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      Syracuse Grows kicks off gardening season with resource drive

      Community Garden at Midland Avenue and Bellevue Avenue in Syracuse

      Syracuse Grows held their 5th annual resource drive today at community garden sites throughout the city.

      The drive raises funds, volunteers and supplies, and then those resources are pooled and used for the community gardens throughout Syracuse.

      Jessica Maxwell, Urban Agriculture Educator for Cornell Cooperative Extension of Onondaga County says that the project has a two-fold purpose. It is used to teach young people interpersonal skills through communal gardening and how to grow their own food.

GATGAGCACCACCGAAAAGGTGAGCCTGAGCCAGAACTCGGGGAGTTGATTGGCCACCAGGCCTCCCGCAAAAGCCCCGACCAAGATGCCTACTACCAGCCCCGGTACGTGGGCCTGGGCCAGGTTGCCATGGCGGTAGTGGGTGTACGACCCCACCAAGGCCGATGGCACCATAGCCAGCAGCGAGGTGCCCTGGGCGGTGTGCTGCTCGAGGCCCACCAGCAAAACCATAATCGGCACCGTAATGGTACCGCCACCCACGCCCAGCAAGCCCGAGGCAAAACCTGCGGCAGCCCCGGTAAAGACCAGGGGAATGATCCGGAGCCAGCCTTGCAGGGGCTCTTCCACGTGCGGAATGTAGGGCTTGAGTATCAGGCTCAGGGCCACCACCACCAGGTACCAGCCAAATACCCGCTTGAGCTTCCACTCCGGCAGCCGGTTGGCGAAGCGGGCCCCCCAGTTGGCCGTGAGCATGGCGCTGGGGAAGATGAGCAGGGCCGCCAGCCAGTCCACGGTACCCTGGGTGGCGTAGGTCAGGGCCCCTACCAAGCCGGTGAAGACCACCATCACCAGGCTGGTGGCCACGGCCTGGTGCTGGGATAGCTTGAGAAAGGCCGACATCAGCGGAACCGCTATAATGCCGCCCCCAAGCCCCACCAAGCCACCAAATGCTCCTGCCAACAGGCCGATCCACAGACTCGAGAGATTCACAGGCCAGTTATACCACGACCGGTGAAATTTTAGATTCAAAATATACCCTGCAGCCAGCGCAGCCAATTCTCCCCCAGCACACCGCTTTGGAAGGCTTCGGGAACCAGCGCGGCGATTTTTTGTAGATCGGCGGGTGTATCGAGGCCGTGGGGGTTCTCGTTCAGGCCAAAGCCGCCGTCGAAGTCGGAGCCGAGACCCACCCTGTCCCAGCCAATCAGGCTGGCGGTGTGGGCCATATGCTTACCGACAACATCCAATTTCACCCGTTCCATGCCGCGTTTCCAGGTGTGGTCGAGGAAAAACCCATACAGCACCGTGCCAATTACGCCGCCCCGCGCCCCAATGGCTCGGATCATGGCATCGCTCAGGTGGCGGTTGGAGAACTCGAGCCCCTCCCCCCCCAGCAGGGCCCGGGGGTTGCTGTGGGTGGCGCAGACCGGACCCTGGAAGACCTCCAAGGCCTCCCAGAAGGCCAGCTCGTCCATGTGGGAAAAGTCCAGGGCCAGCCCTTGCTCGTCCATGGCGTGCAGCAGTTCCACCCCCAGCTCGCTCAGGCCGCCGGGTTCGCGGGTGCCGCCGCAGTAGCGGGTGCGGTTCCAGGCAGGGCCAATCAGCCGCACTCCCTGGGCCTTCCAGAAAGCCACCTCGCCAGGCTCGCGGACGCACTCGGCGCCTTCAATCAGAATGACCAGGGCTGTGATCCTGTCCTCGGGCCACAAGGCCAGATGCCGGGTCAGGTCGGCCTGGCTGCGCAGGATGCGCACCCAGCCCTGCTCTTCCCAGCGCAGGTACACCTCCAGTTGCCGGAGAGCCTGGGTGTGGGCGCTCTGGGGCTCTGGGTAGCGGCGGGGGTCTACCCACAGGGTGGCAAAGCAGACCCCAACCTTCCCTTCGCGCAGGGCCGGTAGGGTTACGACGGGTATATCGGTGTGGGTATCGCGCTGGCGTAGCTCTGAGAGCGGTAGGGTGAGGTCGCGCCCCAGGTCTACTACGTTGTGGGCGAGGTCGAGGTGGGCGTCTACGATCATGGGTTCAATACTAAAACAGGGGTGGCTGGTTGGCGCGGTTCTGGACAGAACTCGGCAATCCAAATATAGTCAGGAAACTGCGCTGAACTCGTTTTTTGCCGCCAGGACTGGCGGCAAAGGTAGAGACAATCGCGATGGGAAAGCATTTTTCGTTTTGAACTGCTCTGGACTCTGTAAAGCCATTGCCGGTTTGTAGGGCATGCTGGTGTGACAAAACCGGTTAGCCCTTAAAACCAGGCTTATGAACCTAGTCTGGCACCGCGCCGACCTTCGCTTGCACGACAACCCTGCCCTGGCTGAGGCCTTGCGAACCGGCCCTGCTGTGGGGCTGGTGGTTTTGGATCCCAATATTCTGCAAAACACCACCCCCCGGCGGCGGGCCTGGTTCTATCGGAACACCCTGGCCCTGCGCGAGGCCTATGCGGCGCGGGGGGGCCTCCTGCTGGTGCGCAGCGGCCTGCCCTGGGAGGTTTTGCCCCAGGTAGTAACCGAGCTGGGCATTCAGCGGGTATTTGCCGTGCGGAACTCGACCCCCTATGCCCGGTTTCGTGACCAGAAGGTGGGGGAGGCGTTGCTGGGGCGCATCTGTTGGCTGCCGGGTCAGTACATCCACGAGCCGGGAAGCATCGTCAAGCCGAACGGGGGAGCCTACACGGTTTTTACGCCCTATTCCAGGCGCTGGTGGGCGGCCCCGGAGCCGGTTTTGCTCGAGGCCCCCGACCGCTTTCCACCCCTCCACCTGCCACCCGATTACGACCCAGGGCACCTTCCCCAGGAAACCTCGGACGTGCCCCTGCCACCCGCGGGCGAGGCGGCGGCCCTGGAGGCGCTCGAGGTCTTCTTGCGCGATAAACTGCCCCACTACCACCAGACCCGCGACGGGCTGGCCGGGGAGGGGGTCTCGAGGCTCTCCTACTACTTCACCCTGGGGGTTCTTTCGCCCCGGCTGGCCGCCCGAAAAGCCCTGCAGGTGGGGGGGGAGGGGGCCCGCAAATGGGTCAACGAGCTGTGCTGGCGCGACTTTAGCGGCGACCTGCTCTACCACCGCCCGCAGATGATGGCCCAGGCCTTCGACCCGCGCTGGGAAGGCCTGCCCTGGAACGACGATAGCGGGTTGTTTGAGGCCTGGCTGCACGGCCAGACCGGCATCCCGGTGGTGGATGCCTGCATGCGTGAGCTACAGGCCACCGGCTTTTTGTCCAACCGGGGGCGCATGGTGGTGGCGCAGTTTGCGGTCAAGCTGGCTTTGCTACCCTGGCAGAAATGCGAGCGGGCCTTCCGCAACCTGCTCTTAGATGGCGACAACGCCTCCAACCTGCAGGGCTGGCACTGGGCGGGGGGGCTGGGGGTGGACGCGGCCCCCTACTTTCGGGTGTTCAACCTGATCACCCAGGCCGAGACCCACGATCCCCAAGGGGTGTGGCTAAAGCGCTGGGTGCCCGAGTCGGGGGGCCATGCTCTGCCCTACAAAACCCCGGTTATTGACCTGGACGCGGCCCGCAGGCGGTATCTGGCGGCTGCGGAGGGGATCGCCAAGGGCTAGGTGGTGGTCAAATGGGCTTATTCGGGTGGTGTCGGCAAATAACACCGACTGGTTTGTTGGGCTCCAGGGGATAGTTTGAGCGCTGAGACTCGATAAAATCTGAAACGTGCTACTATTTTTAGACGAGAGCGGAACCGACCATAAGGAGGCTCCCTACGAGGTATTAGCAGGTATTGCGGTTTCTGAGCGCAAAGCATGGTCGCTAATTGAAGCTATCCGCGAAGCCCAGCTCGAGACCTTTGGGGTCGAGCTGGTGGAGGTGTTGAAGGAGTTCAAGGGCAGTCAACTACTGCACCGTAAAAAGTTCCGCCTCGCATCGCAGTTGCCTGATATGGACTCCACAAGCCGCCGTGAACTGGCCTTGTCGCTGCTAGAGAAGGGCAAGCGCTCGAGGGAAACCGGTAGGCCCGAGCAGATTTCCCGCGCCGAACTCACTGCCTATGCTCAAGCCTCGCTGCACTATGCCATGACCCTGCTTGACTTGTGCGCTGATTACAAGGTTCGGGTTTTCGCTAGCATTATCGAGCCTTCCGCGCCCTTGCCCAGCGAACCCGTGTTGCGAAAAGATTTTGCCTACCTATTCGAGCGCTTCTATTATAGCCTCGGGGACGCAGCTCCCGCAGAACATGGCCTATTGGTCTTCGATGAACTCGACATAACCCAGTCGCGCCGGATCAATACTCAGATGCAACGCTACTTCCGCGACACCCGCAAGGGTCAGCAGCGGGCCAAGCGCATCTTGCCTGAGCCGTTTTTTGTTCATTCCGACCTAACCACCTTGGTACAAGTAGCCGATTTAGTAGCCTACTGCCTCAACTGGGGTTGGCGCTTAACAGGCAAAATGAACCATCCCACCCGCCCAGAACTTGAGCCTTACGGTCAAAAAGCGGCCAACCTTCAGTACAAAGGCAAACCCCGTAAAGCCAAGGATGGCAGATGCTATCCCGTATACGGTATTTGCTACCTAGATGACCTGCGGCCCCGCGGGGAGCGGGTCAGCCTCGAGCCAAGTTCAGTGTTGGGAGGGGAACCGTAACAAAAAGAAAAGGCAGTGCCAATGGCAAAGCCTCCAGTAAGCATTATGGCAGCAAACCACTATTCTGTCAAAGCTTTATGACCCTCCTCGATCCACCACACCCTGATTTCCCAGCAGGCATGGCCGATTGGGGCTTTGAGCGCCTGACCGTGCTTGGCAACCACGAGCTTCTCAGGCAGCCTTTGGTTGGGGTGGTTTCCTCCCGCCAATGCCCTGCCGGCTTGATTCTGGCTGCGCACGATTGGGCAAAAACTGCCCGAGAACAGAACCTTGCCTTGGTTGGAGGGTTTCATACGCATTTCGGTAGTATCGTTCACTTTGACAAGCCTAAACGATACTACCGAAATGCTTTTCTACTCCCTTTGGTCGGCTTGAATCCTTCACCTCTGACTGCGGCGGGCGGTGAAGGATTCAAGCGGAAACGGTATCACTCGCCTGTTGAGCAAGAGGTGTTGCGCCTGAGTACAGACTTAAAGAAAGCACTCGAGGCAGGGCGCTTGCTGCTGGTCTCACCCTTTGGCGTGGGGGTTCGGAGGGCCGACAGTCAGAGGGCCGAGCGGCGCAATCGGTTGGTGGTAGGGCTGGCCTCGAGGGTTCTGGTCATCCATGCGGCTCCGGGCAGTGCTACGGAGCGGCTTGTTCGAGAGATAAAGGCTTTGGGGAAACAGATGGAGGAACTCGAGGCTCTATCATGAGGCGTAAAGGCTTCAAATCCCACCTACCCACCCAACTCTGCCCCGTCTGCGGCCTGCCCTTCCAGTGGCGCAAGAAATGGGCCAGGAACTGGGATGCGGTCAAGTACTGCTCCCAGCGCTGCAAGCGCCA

The resource drive kicks off the community gardening season in Syracuse.

      Syracuse Grows board member Eric Weissman said that each garden uniquely reflects the neighborhood that it is in, making for a menagerie of choices for neighbors using the gardens.

      Weissman said that community gardening is expanding nationally. ??People have become more interested in where their food comes from,?? he said. ??(These gardens) give families more control over their communities.??

      For more information on Syracuse Grows, community gardening or on how to get involved, visit syracusegrows.org.